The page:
May 17, 2019... Our Captain’s birthday, my papa. And he wasn’t born that day for nothing: the next day, we arrived in Mayotte - what a birthday present that was! As a result, we didn’t prepare too much for him, apart from him blowing out a few candles on a good old Mont Blanc praline cream - I can tell you that those boxes of dessert cream meant a lot to us in the middle of the Indian Ocean!

Mayotte, our promised land! At last, we were arriving! I watched as this beautiful island approaching, sitting in my favorite place, at the front of Maitai. All the memories of the last five months came back to me. Tears were gently rolling down my cheeks. So many experiences, so many emotional moments, screaming, crying, laughing... Boy, what a fight it had been! How many times have we put the world to rights with all our great discussions on the bimini?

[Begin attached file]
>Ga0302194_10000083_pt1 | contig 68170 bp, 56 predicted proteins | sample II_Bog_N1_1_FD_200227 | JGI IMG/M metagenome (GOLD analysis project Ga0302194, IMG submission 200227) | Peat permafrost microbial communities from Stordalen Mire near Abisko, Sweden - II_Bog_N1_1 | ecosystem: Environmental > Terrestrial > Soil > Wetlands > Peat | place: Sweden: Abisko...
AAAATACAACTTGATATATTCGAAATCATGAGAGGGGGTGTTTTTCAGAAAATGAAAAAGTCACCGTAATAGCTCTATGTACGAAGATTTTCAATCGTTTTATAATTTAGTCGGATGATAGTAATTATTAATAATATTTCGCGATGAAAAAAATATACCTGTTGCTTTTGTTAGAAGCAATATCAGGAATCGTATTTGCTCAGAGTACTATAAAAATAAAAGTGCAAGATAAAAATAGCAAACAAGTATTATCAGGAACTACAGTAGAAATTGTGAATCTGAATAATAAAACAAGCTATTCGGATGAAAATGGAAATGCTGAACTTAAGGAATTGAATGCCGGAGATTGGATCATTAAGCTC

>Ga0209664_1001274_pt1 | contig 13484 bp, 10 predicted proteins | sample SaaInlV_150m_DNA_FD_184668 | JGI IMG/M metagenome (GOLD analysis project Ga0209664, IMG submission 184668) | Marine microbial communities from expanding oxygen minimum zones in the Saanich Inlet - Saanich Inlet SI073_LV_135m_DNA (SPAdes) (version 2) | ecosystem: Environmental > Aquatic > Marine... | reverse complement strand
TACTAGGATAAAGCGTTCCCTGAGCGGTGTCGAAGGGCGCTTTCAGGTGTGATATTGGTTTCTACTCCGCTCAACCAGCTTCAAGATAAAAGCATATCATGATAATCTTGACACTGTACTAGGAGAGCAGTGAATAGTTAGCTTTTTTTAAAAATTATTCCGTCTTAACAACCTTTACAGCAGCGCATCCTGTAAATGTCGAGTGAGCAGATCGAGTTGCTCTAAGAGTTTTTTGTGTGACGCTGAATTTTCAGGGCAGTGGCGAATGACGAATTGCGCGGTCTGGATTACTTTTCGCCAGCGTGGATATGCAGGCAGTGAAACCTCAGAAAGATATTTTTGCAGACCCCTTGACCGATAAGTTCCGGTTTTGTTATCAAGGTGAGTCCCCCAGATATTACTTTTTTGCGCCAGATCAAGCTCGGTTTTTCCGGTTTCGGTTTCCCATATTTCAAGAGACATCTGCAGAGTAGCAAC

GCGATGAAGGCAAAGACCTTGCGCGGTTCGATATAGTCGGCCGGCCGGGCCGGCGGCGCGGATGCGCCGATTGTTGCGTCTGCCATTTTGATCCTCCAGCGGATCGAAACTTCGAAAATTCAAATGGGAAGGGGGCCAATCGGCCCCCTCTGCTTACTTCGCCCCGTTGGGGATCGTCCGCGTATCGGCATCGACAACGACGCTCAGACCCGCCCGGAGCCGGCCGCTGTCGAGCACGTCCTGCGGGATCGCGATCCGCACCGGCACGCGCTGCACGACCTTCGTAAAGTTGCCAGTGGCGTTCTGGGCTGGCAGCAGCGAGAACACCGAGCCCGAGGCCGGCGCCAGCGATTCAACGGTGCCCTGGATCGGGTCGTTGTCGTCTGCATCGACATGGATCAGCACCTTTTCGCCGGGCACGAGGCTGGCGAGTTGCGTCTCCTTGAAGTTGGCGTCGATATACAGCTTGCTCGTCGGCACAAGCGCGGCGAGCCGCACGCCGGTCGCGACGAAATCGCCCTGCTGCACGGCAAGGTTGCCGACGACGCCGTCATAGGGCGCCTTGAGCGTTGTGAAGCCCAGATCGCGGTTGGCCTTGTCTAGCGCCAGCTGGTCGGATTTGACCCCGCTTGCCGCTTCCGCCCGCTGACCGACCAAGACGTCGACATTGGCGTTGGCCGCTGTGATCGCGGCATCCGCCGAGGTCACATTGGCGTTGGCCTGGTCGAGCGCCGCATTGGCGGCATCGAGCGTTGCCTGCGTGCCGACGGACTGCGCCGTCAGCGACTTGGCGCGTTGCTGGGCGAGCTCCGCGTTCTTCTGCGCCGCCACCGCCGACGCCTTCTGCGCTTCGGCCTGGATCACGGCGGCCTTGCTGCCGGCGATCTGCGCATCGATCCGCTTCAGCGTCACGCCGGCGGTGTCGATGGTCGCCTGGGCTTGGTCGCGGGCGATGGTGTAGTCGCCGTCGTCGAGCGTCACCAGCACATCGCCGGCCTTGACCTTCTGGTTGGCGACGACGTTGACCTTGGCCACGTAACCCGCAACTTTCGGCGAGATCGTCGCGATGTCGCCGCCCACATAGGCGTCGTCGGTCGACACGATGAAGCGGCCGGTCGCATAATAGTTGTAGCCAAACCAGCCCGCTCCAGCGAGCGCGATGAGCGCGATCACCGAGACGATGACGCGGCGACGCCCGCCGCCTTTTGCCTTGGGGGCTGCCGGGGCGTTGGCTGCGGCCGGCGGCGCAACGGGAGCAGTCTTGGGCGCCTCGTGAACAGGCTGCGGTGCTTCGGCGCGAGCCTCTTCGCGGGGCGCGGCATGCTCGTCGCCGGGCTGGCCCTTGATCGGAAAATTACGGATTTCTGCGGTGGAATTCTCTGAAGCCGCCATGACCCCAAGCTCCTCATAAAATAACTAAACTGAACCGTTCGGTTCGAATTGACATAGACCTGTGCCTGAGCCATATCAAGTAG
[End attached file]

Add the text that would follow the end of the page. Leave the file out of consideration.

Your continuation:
And there we were today, the five of us, still together. And that was just wonderful. I found myself turning my head to look behind me, from my vantage point up front, and Lisa was there, sitting on the roof. I plunged into her blue eyes. There was no need for words to understand exactly how we felt now. We hugged each other tightly. We had arrived!

Arrivée sous voile à Mayotte.

A small fishing boat was advancing slowly towards us, from far away... The closer it got, the more we could discern small silhouettes that did not look too much like sailors. It was Monique, Cécile and my mother - they had all three started sailing with us to the Canary Islands - who were coming to welcome us! I could hear my mother shouting for joy. Of course, the five of us met up on Maitai’s trampoline to scream too! We were so eager to drop anchor and hug them!